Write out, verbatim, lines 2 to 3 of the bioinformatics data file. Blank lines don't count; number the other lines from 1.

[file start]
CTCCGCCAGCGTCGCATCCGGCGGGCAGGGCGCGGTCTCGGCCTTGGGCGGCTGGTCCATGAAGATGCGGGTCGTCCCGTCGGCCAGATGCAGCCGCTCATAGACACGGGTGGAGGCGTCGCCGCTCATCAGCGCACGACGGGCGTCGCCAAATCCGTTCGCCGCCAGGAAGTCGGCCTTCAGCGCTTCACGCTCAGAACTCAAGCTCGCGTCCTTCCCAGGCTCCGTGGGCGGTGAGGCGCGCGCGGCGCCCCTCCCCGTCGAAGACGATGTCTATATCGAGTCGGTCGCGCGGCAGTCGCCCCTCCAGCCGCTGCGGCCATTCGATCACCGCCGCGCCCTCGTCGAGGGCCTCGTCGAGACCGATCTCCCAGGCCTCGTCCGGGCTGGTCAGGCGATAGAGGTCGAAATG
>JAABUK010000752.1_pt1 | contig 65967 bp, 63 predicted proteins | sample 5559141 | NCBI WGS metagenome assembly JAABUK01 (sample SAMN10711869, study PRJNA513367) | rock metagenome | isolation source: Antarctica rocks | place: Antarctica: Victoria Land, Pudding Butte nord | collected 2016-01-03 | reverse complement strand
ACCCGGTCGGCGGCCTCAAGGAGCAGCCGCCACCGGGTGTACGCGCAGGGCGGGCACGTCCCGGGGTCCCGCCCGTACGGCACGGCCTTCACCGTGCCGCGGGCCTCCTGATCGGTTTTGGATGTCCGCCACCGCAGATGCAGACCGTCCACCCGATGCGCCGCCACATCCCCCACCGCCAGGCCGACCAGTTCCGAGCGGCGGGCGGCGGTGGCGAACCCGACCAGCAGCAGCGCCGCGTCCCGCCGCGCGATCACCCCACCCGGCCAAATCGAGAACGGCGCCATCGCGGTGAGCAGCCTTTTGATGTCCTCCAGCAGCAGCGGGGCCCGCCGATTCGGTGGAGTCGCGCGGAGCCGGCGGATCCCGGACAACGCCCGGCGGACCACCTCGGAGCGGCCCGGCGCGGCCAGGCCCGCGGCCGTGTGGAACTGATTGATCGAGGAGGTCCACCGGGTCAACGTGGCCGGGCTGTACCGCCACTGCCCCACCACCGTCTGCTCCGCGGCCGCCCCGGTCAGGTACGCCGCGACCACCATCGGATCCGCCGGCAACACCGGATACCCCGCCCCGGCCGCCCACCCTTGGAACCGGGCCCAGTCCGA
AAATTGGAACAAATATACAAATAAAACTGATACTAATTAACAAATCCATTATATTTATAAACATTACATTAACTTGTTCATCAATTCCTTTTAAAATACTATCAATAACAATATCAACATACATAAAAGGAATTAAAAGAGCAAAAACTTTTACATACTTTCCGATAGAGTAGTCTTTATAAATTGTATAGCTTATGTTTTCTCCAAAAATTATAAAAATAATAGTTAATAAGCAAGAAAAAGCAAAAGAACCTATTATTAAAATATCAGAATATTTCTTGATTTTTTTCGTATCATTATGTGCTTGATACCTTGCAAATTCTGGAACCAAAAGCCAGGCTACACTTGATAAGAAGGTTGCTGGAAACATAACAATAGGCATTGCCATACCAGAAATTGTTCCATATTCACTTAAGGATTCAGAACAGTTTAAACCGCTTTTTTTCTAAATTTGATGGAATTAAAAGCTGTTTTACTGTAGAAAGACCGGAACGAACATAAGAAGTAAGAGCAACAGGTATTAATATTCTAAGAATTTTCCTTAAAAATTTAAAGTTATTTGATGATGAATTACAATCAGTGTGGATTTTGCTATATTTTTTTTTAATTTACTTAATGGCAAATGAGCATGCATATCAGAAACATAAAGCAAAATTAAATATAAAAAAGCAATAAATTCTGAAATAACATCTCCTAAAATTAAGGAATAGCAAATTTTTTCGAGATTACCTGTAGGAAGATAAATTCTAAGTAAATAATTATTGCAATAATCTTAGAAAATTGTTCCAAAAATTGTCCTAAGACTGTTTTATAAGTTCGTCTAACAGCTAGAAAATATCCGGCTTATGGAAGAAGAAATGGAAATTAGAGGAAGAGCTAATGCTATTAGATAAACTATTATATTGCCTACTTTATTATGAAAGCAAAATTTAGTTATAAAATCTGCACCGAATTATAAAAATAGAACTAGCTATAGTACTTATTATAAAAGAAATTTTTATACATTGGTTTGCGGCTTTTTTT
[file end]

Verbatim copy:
>JAABUK010000752.1_pt1 | contig 65967 bp, 63 predicted proteins | sample 5559141 | NCBI WGS metagenome assembly JAABUK01 (sample SAMN10711869, study PRJNA513367) | rock metagenome | isolation source: Antarctica rocks | place: Antarctica: Victoria Land, Pudding Butte nord | collected 2016-01-03 | reverse complement strand
ACCCGGTCGGCGGCCTCAAGGAGCAGCCGCCACCGGGTGTACGCGCAGGGCGGGCACGTCCCGGGGTCCCGCCCGTACGGCACGGCCTTCACCGTGCCGCGGGCCTCCTGATCGGTTTTGGATGTCCGCCACCGCAGATGCAGACCGTCCACCCGATGCGCCGCCACATCCCCCACCGCCAGGCCGACCAGTTCCGAGCGGCGGGCGGCGGTGGCGAACCCGACCAGCAGCAGCGCCGCGTCCCGCCGCGCGATCACCCCACCCGGCCAAATCGAGAACGGCGCCATCGCGGTGAGCAGCCTTTTGATGTCCTCCAGCAGCAGCGGGGCCCGCCGATTCGGTGGAGTCGCGCGGAGCCGGCGGATCCCGGACAACGCCCGGCGGACCACCTCGGAGCGGCCCGGCGCGGCCAGGCCCGCGGCCGTGTGGAACTGATTGATCGAGGAGGTCCACCGGGTCAACGTGGCCGGGCTGTACCGCCACTGCCCCACCACCGTCTGCTCCGCGGCCGCCCCGGTCAGGTACGCCGCGACCACCATCGGATCCGCCGGCAACACCGGATACCCCGCCCCGGCCGCCCACCCTTGGAACCGGGCCCAGTCCGA